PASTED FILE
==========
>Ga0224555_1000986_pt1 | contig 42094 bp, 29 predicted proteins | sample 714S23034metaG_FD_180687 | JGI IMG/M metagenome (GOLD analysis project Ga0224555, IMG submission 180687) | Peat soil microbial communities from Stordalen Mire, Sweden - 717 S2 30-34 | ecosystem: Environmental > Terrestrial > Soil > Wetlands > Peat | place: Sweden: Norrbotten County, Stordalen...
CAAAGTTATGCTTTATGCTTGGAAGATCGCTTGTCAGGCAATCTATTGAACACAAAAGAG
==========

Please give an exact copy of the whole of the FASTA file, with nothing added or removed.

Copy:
>Ga0224555_1000986_pt1 | contig 42094 bp, 29 predicted proteins | sample 714S23034metaG_FD_180687 | JGI IMG/M metagenome (GOLD analysis project Ga0224555, IMG submission 180687) | Peat soil microbial communities from Stordalen Mire, Sweden - 717 S2 30-34 | ecosystem: Environmental > Terrestrial > Soil > Wetlands > Peat | place: Sweden: Norrbotten County, Stordalen...
CAAAGTTATGCTTTATGCTTGGAAGATCGCTTGTCAGGCAATCTATTGAACACAAAAGAG